Cather VC

Geoffrey Cather’s Victoria Cross

One hundred years ago today at Buckingham Palace, King George V presented the Victoria Cross to the families of five recipients who had either died in the act or been killed since. Amongst them was Margaret Cather, the widowed mother of Lieutenant Geoffrey St. George Shillington Cather VC, the Adjutant of the 9th Royal Irish Fusiliers, who had so gallantly died on 2 July 1916 while out rescuing men who had fallen in the attack at Hamel the previous day.[1] When she died in 1939 her effects were left to her other son, Dermot, who later presented the Victoria Cross to the Royal Irish Fusiliers museum, where it resides today.[2]

Geoffrey Cather’s Victoria Cross was announced in the London Gazette dated 9 September 1916:

For most conspicuous bravery. From 7 p.m. till midnight he searched ‘No Man’s. Land,’ and brought in three wounded men. Next morning at 8 a.m. he continued his; search, brought in another wounded man, and gave water to others, arranging for their rescue later. Finally, at 10.30 a.m., he took out water to another man, and was proceeding further on when he was himself killed. All this was carried out in full view of the enemy, and under direct machine gun fire and intermittent artillery fire. He set a splendid example of courage and self-sacrifice.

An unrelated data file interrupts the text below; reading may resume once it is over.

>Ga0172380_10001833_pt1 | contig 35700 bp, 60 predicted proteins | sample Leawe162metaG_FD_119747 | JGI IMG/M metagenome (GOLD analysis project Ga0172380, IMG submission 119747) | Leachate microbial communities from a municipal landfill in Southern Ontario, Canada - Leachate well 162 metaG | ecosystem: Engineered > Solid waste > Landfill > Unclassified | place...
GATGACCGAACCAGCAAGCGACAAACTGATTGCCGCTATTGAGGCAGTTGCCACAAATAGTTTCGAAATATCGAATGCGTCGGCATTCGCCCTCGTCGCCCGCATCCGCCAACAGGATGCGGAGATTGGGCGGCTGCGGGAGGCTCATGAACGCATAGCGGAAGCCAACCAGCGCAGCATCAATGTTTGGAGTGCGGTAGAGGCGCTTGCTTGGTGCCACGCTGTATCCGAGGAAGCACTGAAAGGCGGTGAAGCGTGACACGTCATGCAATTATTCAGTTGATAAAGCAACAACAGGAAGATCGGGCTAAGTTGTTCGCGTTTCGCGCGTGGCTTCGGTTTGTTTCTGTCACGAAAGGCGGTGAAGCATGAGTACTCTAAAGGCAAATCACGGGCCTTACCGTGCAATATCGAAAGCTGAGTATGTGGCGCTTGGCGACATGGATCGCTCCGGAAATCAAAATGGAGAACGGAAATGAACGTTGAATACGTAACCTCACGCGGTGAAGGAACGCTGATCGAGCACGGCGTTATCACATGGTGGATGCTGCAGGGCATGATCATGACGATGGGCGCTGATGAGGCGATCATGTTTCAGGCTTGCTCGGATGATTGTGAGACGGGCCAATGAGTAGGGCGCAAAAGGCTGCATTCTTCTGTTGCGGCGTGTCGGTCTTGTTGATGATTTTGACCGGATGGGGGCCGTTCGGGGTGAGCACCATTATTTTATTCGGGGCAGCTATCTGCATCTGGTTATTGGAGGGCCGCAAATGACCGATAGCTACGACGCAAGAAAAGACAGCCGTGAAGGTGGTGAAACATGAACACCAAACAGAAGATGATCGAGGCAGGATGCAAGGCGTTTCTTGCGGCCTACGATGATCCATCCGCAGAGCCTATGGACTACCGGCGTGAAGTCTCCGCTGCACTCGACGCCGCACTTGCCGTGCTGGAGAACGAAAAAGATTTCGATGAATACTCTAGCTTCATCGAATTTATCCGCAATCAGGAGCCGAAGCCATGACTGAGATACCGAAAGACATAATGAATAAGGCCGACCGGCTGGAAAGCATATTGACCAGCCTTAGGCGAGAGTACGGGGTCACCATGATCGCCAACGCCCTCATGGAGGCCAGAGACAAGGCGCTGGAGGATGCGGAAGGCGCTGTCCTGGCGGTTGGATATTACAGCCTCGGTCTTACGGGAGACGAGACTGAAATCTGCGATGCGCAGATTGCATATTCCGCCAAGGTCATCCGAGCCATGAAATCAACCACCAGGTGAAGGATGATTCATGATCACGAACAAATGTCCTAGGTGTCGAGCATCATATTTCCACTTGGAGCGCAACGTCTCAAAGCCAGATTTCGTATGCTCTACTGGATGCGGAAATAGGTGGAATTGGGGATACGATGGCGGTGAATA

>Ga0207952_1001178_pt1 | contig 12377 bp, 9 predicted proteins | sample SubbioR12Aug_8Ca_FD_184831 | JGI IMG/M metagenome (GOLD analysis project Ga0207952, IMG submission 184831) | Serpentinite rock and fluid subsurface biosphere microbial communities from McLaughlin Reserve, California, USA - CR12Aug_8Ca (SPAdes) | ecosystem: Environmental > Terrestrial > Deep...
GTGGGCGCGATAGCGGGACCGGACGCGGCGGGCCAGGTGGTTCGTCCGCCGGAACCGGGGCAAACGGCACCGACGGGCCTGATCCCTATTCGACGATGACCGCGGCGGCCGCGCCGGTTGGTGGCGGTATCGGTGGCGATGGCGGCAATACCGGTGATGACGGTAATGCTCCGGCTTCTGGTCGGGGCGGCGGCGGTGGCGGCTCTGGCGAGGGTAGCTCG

Lieutenant Geoffrey St George Shillington Cather VC

Cather’s body was recovered on 3 July and buried at Hamel. His remains were not identified during the post-war concentration of graves and he is commemorated on the Thiepval Memorial.

The other posthumous recipients honoured by the King that day were:

Major Cuthbert Bromley VC, 1st Battalion, The Lancashire Fusiliers. One of six recipients of the Victoria Cross earned by the 1st Battalion at Gallipoli during the landing at ‘W’ Beach on 25 April 1915. He was killed when the troopship HMT Royal Edward was sunk on 13 August 1915; Helles Memorial.[3]

Sergeant David Jones VC, 12th (Service) Battalion The King’s (Liverpool Regiment). At Guillemont on 3 September 1916, he took command of his platoon when the platoon commander was killed and held a captured position for two days and nights. He was killed in action on 7 October 1916; Bancourt British Cemetery.[4]

Commander Loftus William Jones VC, Royal Navy. The captain of HMS Shark, who was mortally wounded at the Battle of Jutland but continued to fight his ship until it sank; Kviberg Cemetery.[5]

Major Stewart Walter Loudoun-Shand VC, 10th (Service) Battalion, The Yorkshire Regiment (Alexandra, Princess of Wales’s Own). Killed in action leading his men at Fricourt on 1 July 1916; Norfolk Cemetery, Becordel-Becourt.[6]

1. (Back) Robert Gabriel Cather (1859-4 January 1908) married Margaret Matilda Shillington (9 May 1865-7 November 1939) on 1887 at .
2. (Back) Dermot Patrick Cather (21 May 1894-26 March 1895); Captain, Royal Navy, served at the Battle of Jutland and throughout the First and Second World Wars.
3. (Back) London Gazette 15 March 1917.
4. (Back) London Gazette 26 October 1916.
5. (Back) London Gazette 15 September 1916.
6. (Back) London Gazette 9 September 1916.

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